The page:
As a quick and primary validation of hypo1, mapping of the compounds found to show a good agreement between the fit value and the biological activity (Table 1 and Table 2, Figure 4 and Figure 5). Initial investigation of the results shown in Table 1 and Table 2 revealed a moderate correlation between the fit value and the biological activity of each of the tested compounds. Of the training set, the highly active compounds (1b, 2b, 4b–d, 6b and 9b) showed a range of fit value of 131.46–132.89 whereas compounds with lower activity showed a lower fit value average of 125.6–114.85. This initial correlation encouraged us to generate a linear model based on “fit value” to predict the biological activity of the compounds under investigation. The generated model (Equation 1) showed good statistics and was used successfully to calculate the activity of the tested compounds (Figure 2):
|Compounds||IC90 μM||pIC90||Fit Value||Predicted pIC90||Residuals|
|Compounds||IC90 μM||pIC90||Fit Value||Predicted pIC90||Residuals|
Figure 6a–c show the alignment of the hypothesis model with compounds 4d, 2g, and 1f as representative examples. A closer look at the mapped structures revealed the importance of certain structural features for activity. Showing chemical features (3 HA, 1HD and 2HB) common to the variably active compounds, the quinoxaline-2-carboxamide-1,4-di-N-oxide scaffold is suggested to be essential for activity or may need further studies (Figure 6a). A slight displacement of the phenyl ring substituent on the amide moiety away from the plane of the aromatic pharmacophore center results in variation of activity (Figure 6b). At the C-7 of the quinoxaline ring, the displacement of the hydrophobic substituent away from the hydrophobic pharmacophore center (Figure 6b) or the presence of non-hydrophobic groups (Figure 6c) can partially explain their lack of activity. The rest of the features that are common for all compounds are the oxygen atoms adjacent to N1 and N4 positions of the quinoxaline scaffold, as hydrogen acceptor, the amide NH as hydrogen bond donor and the methyl or phenyl group at C-3 position.
2.2. Homology Modeling
Homology modeling and subsequently, a docking process were undertaken in order to inspect the prospective interactions between the quinoxaline 1,4-N-dioxide derivatives, and the active site of the Mycobacterium DNA gyrase B subunit. In the homology modeling study, the crystal structure of the gyrase B 43 K ATPase domain complex with the potent inhibitor novobiocin (1KijB.pdb) , was selected as the template structure. This particular template has been selected based not only on BLAST-p alignment but also on the structural similarity between our quinoxaline 1,4-di-N-oxide derivatives and co-crystallized novobiocin. During the homology modeling process the protein coordinates were first minimized using the AMBER94 force field, then the heavy atoms were modeled and followed by addition of all hydrogen atoms. The pair-wise percentage residue identity was determined as 41.321% between two chains, where the pair-wise RMSD values, for Cα atoms of the superimposed model and template, was 0.611 Å. In brief, the model structure comprises a compact single domain including an 8-stranded beta sheet and 6-alpha-helices and random coils (Figure 7).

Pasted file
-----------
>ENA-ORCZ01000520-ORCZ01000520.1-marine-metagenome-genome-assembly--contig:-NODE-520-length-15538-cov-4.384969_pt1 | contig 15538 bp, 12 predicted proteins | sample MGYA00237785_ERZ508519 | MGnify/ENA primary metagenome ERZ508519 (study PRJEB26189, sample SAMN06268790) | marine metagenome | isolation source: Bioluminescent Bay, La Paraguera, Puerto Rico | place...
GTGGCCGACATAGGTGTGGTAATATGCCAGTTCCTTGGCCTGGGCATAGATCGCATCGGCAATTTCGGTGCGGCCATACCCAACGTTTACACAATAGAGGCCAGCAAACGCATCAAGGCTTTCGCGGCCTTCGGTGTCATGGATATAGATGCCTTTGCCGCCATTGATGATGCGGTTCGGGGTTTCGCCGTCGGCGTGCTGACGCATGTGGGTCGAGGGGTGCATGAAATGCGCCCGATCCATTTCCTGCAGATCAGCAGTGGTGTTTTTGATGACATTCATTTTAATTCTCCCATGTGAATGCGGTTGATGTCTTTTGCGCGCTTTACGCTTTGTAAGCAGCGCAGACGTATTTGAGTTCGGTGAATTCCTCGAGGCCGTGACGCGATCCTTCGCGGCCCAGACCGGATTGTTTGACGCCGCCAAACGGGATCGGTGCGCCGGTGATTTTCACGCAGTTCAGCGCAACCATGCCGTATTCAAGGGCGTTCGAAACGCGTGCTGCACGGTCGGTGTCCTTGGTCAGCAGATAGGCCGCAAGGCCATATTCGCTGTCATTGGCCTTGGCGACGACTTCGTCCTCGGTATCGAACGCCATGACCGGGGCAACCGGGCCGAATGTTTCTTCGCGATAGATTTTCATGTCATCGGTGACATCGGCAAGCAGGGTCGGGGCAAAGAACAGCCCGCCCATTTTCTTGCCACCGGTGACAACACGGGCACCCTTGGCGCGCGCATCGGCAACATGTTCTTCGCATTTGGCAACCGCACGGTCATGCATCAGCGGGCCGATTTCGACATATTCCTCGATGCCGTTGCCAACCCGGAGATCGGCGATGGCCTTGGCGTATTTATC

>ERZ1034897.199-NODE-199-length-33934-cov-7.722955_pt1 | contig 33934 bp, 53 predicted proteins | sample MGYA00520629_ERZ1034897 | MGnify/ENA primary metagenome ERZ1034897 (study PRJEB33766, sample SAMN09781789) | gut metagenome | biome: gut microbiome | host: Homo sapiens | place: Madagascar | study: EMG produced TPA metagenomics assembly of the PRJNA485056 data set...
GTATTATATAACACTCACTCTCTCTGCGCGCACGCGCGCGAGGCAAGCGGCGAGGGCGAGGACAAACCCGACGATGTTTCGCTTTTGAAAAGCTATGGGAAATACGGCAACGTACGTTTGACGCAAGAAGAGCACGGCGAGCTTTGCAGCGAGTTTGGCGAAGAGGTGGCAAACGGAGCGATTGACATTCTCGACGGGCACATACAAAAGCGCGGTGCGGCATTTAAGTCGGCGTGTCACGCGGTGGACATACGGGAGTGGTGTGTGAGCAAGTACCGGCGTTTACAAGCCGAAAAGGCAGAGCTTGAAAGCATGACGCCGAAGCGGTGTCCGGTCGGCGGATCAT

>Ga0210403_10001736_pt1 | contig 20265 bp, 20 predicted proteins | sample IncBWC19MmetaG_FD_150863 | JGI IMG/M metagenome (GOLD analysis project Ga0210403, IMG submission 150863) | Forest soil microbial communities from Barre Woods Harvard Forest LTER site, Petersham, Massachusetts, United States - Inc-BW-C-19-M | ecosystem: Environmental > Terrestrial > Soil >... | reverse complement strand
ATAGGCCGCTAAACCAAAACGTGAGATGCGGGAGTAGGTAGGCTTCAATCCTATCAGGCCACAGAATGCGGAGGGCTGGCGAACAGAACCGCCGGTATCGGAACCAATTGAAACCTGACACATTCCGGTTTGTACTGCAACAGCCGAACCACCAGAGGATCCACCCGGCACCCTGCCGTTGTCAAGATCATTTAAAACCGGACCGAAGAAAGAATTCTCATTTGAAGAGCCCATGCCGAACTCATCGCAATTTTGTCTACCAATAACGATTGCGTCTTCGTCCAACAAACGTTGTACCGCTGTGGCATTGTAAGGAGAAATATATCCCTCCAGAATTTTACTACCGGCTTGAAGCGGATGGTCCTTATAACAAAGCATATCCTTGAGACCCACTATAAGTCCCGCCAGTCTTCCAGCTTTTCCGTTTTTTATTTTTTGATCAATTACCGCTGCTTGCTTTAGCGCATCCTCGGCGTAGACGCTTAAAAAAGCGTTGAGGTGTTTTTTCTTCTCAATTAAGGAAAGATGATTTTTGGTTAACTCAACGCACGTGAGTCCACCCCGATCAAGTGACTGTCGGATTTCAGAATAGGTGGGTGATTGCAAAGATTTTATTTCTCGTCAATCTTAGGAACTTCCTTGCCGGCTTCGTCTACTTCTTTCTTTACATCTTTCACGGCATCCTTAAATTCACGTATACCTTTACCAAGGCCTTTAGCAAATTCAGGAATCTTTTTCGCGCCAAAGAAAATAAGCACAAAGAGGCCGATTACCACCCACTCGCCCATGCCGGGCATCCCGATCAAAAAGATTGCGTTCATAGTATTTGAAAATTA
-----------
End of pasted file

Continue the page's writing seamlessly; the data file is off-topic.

2.3. Docking Procedure
A docking study was undertaken using Dock6.4  in order to investigate the possible interactions between the designed compounds and the active site of the epidermal growth factor receptor (EGFR) and to compare it with the binding mode of the known 1kijB inhibitor, novobiocin. The X-ray structure of the enzyme bounded with novobiocin was taken from the protein data bank (PDB code: 1kijB) . The RMSD value difference of 0.671415 Å of the pose of the non-restricted redocking of the X-ray structure of the gyrase inhibitor (novobiocin) from itself also confirmed the approach (Figure 8). The docking poses of compound 4d, as an example of the designed compounds compared with that of the novobiocin, X-rary structure, are shown in Figure 9, Figure 10 and Figure 11, respectively. Occupying the same binding site as well as the coumarin moiety of the novobiocin X-ray structure, the quinoxaline-1,4-dioxide scaffold structure showed a different orientation. The substituted benzyl ring of the amide moiety is oriented in a binding pocket surrounded by ASN8, Ala9, Ala18, Gly27, ARG28, Gly29, Ile30, Gly83, Ser84 with hydrogen bonding between the oxygen atom of the amide group and the amino group of the side chain of Arg77.
Novobiocin structure (colored yellow).
All molecular modeling studies were performed on PC Windows Vista Home Premium Intel(R) Core(TM)2 Duo, 1.83 GHz using the LigandScout program v3.1 1999–2013 (G. Wolber and Inte: Ligand GmbH, Vienna, Austria)  and the Dock6.4 program . The quinoxaline 1,4-di-N-oxide derivatives used in this study are shown in Figure 1 and Figure 2. The biological data are cited from the literature .
3.2. Ligand Based Pharmacophore Modelling